Bash Reference Manual. Node: What is a shell?

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1.2: What is a shell?

At its base, a shell is simply a macro processor that executes commands. A Unix shell is both a command interpreter, which provides the user interface to the rich set of Unix utilities, and a programming language, allowing these utilitites to be combined. Files containing commands can be created, and become commands themselves. These new commands have the same status as system commands in directories like `/bin', allowing users or groups to establish custom environments.

A shell allows execution of Unix commands, both synchronously and asynchronously. The shell waits for synchronous commands to complete before accepting more input; asynchronous commands continue to execute in parallel with the shell while it reads and executes additional commands. The redirection constructs permit fine-grained control of the input and output of those commands, and the shell allows control over the contents of their environment. Unix shells also provide a small set of built-in commands (builtins) implementing functionality impossible (e.g., cd, break, continue, and exec), or inconvenient (history, getopts, kill, or pwd, for example) to obtain via separate utilities. Shells may be used interactively or non-interactively: they accept input typed from the keyboard or from a file. All of the shell builtins are described in subsequent sections.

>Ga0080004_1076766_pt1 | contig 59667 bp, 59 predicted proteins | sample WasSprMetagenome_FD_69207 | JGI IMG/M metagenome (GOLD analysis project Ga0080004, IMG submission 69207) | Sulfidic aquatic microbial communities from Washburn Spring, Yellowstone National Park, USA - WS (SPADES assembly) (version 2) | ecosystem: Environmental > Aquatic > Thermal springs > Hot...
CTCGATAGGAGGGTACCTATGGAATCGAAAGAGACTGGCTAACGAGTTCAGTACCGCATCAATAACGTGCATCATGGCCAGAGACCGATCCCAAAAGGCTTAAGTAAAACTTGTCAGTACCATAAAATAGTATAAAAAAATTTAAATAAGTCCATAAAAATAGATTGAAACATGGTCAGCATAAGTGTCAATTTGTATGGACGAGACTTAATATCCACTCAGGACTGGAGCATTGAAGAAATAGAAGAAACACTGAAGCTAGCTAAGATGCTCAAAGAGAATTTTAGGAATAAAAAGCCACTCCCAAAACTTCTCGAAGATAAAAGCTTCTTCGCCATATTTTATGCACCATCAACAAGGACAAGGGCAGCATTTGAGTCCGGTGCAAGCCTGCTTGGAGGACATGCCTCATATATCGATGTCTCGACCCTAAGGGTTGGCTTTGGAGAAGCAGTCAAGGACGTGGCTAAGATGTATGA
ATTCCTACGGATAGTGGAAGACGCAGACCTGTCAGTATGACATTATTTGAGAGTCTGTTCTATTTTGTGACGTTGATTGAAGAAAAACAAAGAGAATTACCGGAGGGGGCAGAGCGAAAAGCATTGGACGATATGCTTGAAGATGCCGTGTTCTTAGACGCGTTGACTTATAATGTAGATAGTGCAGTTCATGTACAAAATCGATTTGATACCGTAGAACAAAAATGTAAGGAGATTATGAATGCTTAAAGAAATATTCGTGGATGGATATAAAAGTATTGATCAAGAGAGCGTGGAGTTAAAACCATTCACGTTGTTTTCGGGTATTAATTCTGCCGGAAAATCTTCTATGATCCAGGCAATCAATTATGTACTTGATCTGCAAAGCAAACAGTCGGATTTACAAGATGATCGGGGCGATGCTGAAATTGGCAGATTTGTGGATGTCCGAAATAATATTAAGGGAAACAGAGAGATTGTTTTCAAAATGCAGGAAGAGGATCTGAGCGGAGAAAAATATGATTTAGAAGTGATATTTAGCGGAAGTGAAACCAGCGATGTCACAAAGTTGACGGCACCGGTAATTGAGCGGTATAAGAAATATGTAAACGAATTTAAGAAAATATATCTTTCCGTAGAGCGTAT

While executing commands is essential, most of the power (and complexity) of shells is due to their embedded programming languages. Like any high-level language, the shell provides variables, flow control constructs, quoting, and functions.

Shells have begun offering features geared specifically for interactive use rather than to augment the programming language. These interactive features include job control, command line editing, history and aliases. Each of these features is described in this manual.

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